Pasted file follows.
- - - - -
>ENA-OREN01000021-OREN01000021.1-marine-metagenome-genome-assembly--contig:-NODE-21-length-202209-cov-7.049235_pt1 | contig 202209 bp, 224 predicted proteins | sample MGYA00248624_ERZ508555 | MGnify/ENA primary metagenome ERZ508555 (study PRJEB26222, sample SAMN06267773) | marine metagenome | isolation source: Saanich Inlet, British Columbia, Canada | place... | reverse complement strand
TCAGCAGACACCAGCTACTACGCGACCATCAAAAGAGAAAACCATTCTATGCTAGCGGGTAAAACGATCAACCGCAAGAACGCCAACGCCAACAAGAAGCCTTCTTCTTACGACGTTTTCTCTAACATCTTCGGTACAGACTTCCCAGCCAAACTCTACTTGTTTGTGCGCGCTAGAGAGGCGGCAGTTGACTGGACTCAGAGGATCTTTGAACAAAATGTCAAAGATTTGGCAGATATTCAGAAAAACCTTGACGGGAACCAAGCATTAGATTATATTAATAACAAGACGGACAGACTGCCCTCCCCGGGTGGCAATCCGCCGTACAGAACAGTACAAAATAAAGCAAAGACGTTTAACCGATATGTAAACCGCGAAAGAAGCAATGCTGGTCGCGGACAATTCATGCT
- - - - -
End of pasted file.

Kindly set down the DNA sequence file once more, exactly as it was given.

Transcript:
>ENA-OREN01000021-OREN01000021.1-marine-metagenome-genome-assembly--contig:-NODE-21-length-202209-cov-7.049235_pt1 | contig 202209 bp, 224 predicted proteins | sample MGYA00248624_ERZ508555 | MGnify/ENA primary metagenome ERZ508555 (study PRJEB26222, sample SAMN06267773) | marine metagenome | isolation source: Saanich Inlet, British Columbia, Canada | place... | reverse complement strand
TCAGCAGACACCAGCTACTACGCGACCATCAAAAGAGAAAACCATTCTATGCTAGCGGGTAAAACGATCAACCGCAAGAACGCCAACGCCAACAAGAAGCCTTCTTCTTACGACGTTTTCTCTAACATCTTCGGTACAGACTTCCCAGCCAAACTCTACTTGTTTGTGCGCGCTAGAGAGGCGGCAGTTGACTGGACTCAGAGGATCTTTGAACAAAATGTCAAAGATTTGGCAGATATTCAGAAAAACCTTGACGGGAACCAAGCATTAGATTATATTAATAACAAGACGGACAGACTGCCCTCCCCGGGTGGCAATCCGCCGTACAGAACAGTACAAAATAAAGCAAAGACGTTTAACCGATATGTAAACCGCGAAAGAAGCAATGCTGGTCGCGGACAATTCATGCT